Discussion in 'Processors and motherboards Intel' started by chinobino, Nov 12, 2015.
You probably meant DDR3L.
Just another small update, just passed the 18 month mark for my main system with the i7 6700k and 10 months for the i3 6320.
Both are still going fine with 4 x DDR3 DIMMS @ 1.65 V.
Been running DDR3-2400CL9 at 1.65v for over a year on my test bench doing overnight stress tests and it hasn't degraded or had any overclock stability issues thus far. The click-bait sites that said it would kill your CPU did were just bunk. It's the same morons that said Intel was magically going to make me stop overclocking my non-K Skylake
I'm revisiting this thread because of the new 4600MHz DDR4 that use 1.5V and I wondered if it is safe with Skylake.
Looks like it is easily ok by your experience Chinobino.
I am using Corsair Vengeance 3000C15 @ 1.35V which I have clocked up to 3600MHz at 1.4V but decided to back down to 3333MHz at 1.33V to be safe.
I tried to get 3733MHz at 1.42V but it was no go.
They are B-die or D-die Samsung chips rated to around 2V, sweet.
After realising 1.5V and perhaps a bit higher are no problem for the CPU I want to see how far these can be pushed.
Fingers crossed nothing dies because I cant cover the repair costs atm.
But this looks a no brainer so its got to be tried
Hi Mufflore, well I have 2 Skylake CPU's still going strong on 1.65 V - so yeah 1.5 V should be fine.
I just got my arse handed to me after breaking the golden rule of not using my main OS to test overclocks.
First boot attempt at 3600MHz 1.4V the screen went black before the OS loading starts and there it stayed.
Removing the overclock didnt help, nor did slowing down the ram below stock.
At first I thought I had harmed the ram, it took 20 mins of troubleshooting before I tried my backup OS drive which booted fine, phew.
I booted my Windows install disk and attempted a repair of my OS (on SSD). It couldnt repair the version of Windows I am using (Win7 vs Win7 SP1).
So I wrote an SP1 disk, booted that and it couldnt fix the boot problems, it wanted to send info about it to MS.
I tried the full slew of boot recovery methods from CMD and none worked.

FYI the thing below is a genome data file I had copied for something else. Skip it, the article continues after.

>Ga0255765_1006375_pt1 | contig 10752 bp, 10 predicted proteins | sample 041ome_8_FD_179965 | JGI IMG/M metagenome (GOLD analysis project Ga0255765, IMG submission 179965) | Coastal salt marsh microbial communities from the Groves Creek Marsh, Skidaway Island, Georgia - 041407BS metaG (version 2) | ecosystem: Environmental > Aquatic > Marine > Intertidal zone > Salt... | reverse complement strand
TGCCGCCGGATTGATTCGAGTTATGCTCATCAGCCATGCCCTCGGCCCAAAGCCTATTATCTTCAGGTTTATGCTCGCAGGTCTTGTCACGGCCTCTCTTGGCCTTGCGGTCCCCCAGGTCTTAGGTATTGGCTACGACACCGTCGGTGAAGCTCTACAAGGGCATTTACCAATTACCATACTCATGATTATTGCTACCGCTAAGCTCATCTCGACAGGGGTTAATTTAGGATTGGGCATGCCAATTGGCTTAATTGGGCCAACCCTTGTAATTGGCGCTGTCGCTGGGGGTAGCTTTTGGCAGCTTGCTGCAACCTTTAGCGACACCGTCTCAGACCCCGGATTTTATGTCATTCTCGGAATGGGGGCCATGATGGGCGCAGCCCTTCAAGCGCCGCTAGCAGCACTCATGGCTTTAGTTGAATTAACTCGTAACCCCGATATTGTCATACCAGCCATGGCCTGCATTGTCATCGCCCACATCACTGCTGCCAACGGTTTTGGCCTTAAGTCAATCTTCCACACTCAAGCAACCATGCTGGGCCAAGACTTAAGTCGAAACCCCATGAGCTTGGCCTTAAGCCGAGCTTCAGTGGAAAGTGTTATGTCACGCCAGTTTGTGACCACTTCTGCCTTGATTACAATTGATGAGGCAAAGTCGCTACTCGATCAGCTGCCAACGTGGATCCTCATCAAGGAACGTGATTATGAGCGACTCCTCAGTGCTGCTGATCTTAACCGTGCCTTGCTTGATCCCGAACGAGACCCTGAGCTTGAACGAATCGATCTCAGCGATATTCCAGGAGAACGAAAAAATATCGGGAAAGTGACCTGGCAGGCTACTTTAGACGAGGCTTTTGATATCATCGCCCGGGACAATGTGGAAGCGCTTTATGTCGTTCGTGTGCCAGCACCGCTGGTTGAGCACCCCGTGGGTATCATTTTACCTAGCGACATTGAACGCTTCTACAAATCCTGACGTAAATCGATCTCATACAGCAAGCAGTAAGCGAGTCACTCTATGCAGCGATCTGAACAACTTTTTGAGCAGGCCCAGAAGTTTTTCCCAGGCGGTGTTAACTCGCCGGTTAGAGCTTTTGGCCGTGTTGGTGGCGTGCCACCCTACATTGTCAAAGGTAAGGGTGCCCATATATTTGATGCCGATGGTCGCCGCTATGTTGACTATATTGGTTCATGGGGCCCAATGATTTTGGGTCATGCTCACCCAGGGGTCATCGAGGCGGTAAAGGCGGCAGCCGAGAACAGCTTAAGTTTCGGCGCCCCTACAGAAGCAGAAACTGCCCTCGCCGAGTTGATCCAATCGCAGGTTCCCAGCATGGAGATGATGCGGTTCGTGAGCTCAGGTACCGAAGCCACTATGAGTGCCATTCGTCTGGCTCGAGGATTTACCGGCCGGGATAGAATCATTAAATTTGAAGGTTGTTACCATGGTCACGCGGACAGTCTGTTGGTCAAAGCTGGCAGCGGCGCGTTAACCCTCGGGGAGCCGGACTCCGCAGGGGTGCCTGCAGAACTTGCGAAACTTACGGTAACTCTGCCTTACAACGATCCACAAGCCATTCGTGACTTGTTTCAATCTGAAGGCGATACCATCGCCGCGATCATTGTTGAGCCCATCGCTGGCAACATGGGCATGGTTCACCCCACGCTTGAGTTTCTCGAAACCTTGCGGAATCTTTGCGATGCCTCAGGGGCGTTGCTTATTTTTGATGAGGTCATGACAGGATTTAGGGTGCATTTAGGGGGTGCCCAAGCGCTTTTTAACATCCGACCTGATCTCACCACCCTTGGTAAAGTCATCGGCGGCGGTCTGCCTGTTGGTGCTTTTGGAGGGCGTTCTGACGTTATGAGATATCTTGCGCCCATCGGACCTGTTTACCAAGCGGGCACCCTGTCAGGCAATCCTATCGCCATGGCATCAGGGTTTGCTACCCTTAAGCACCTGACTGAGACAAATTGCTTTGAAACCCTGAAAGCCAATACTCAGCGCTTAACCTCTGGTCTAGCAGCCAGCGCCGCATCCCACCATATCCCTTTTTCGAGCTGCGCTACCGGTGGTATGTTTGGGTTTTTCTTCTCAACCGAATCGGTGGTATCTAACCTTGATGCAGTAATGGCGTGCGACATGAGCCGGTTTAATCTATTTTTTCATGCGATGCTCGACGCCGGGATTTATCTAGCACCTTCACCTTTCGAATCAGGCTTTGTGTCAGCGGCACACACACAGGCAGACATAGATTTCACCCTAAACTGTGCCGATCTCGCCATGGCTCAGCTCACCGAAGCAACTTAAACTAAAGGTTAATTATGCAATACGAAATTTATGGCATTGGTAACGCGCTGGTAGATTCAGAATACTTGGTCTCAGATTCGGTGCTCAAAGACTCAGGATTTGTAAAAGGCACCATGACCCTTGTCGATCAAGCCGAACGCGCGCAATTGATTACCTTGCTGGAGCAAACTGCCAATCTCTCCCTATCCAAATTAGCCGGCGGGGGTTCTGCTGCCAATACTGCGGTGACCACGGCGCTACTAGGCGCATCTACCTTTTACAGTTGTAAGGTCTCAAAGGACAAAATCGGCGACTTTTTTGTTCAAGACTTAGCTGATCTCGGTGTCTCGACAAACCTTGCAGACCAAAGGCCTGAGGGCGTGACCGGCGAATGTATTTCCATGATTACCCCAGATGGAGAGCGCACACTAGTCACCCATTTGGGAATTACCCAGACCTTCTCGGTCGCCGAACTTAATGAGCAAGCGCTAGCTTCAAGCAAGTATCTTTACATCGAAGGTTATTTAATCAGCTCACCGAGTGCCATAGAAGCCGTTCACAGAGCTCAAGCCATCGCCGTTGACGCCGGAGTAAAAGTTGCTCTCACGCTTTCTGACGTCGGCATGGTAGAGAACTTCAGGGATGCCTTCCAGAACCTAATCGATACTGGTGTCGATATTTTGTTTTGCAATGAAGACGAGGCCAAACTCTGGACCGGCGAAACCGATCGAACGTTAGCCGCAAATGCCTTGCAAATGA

Doh! I wondered if the SSD had been harmed.
Time for a nuke.
Booted my backup OS drive, backed up up the complete OS from the SSD.
Installed Win7 SP1 on the SSD to the point where it had written the boot sector.
Booted to my backup OS, recovered the full OS backup to my SSD again.
Bingo, I'm back.
Thats 2 hours I wont get back.
I'll have another go when my heads screwed on
Just read through the whole thread. Interesting stuff! I would love to be able to do tests like this, but I don't have extra money to spend on computer parts for testing. Staying tuned...
@Mufflore, did you test your RAM speed incrementally? i.e. 3200 MHz, 3400 MHz, 3600 MHz
I would run memtest86 through all tests (except maybe Test 10 Bit fade test because it takes so long) to see if errors are occurring.
You would want to make sure the PC is stable at each speed increment by running it for at least a few days doing all the things you normally do in a day.
From my experience memory issues tend to pop up under specific conditions, for example browsing websites that use flashplayer or games that use the memory a certain way.
Also if you will likely need to adjust the RAM timings manually (which you probably have already).
If you check over at HWBot there is a lot of DDR4 info such as this thread, [GUIDE] Skylake Memory Timings on Asus Motherboards !
I have corrupted my OS with a bad RAM overclock and the culprit was the tertiary timings, I had to increase WRWR_dr + WRWR_dd to 8 for 4 DIMMS.
Previously stable settings were used as a starting guide to see if it would cut out some leg work.